China Limits Cargo Operations Forcing Airline Cancellations

In an effort to contain a spike in Covid infections, the Chinese government has significantly reduced operations and crew availability, forcing airlines to cut hundreds of flights. To compound the issue, this is happening just as peak shipping season goes into high gear in a sector already struggling to keep up with strong demand.

According to logistics experts, the growing scarcity of long-haul planes could drive freight rates above $20 per kilogram on certain trade corridors within a few weeks, making air cargo rates five to six times more expensive than usual during the fall rush. The only other time shipping prices were that high was during the early days of the pandemic, when the widespread cancellation of passenger flights wiped out a large chunk of the capacity.

As of Aug. 6, according to the most recent statistics from logistics providers, 531 flights, or 43 percent of the daily total, had been canceled from Beijing and 408 flights had been canceled from Shanghai Pudong International Airport. In Xiamen, two-thirds of the flights were canceled. Sunan Shuofang International Airport in southern Jiangsu province, which serves the cities of Wuxi and Suzhou, is also not taking import goods.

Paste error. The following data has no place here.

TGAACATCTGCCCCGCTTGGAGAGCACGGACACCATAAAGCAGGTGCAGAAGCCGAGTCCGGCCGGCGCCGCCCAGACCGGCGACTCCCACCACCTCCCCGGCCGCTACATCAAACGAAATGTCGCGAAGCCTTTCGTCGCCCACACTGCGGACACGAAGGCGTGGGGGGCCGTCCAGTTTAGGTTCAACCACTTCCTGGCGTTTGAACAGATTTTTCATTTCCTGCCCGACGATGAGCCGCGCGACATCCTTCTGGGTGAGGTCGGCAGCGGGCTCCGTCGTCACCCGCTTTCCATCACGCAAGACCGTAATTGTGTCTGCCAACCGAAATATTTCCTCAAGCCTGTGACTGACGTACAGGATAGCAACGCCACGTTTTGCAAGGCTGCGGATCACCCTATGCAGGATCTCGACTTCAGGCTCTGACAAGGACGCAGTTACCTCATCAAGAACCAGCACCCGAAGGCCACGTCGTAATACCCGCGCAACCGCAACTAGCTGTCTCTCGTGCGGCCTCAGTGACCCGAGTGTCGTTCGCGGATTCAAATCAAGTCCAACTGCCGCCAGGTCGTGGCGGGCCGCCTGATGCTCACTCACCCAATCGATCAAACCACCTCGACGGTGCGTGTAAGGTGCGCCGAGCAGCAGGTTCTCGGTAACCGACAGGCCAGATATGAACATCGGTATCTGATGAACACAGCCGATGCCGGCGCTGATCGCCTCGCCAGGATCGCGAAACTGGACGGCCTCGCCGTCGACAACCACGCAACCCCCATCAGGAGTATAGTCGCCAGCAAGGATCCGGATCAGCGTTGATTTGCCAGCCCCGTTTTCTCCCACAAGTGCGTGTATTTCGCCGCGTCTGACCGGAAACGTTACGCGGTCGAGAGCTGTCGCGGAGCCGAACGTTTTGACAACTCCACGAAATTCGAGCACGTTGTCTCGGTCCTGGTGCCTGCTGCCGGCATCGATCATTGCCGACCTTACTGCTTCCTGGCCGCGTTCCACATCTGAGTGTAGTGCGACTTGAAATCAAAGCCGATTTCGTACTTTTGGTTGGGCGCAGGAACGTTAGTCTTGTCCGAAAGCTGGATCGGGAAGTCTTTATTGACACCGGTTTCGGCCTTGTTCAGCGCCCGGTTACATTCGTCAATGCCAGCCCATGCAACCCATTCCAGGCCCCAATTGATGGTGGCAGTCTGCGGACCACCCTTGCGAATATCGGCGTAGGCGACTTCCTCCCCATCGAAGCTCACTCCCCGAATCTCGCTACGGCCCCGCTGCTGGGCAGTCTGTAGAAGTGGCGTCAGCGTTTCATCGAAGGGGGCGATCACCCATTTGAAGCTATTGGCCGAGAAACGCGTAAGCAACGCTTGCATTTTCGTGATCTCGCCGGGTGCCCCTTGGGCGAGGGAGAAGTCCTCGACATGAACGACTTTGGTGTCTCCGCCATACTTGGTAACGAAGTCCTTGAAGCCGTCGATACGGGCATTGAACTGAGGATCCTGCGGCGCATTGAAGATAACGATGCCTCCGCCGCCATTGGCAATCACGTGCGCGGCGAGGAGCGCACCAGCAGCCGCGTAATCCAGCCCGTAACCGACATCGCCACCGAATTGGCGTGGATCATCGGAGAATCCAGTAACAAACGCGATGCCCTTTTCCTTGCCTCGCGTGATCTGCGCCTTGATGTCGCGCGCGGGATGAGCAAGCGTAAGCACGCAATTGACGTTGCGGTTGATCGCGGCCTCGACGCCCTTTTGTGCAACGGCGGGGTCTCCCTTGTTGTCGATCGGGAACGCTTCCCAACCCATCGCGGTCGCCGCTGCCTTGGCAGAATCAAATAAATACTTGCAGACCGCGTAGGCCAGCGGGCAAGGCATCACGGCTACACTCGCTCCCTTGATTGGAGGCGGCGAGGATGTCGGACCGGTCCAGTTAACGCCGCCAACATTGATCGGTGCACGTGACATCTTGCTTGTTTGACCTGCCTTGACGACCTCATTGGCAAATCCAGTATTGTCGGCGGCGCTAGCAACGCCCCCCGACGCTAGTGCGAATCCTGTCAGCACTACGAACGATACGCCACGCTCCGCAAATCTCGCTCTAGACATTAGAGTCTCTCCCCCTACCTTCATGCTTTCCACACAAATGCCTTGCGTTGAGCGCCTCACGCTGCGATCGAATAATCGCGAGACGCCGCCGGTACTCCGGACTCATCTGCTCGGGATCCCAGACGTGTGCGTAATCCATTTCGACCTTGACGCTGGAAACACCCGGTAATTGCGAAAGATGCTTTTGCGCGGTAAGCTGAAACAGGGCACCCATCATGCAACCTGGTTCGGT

Covid has been combated in different ways at each airport. For example, employees at Shanghai Pudong Airport, a key freight center, work for seven days, then quarantine in a government hotel for seven days, then quarantine at home for seven days before repeating the cycle.

More than half of the workforce has been laid off as a result, reducing the ability to consolidate and break down cargo as well as load and unload planes. All-cargo airlines are snarled by the extra time on the ramp because pilots are violating tiredness guidelines that limit the amount of time they may spend on the job. To dodge strong Chinese demands, airlines are changing crews in Tokyo and Seoul, South Korea.

“The mass cancellation of cargo flights in China is the latest in a series of supply chain disruptions this year,” said Joe Monaghan, president and CEO of Worldwide Logistics Group. “It’s hard to get a break the last few months with congestion at LA ports, factory closures, lockdowns in various countries, even the issue at the Suez Canal this year.”

Logistics experts expect skyrocketing rates because the cutbacks in flights are hitting at the same time as demand to move seasonal holiday goods increases and because many businesses are turning to air due to the massive backlogs in ocean shipping.

Another trade restriction was imposed this month when the US Department of Transportation reinstated a 150-flight annual quota on charter flights from China’s two main economic zones on Aug. 1. In 2020, the charter limits were waived to aid in the shipment of necessary medical equipment and other supplies to battle Covid.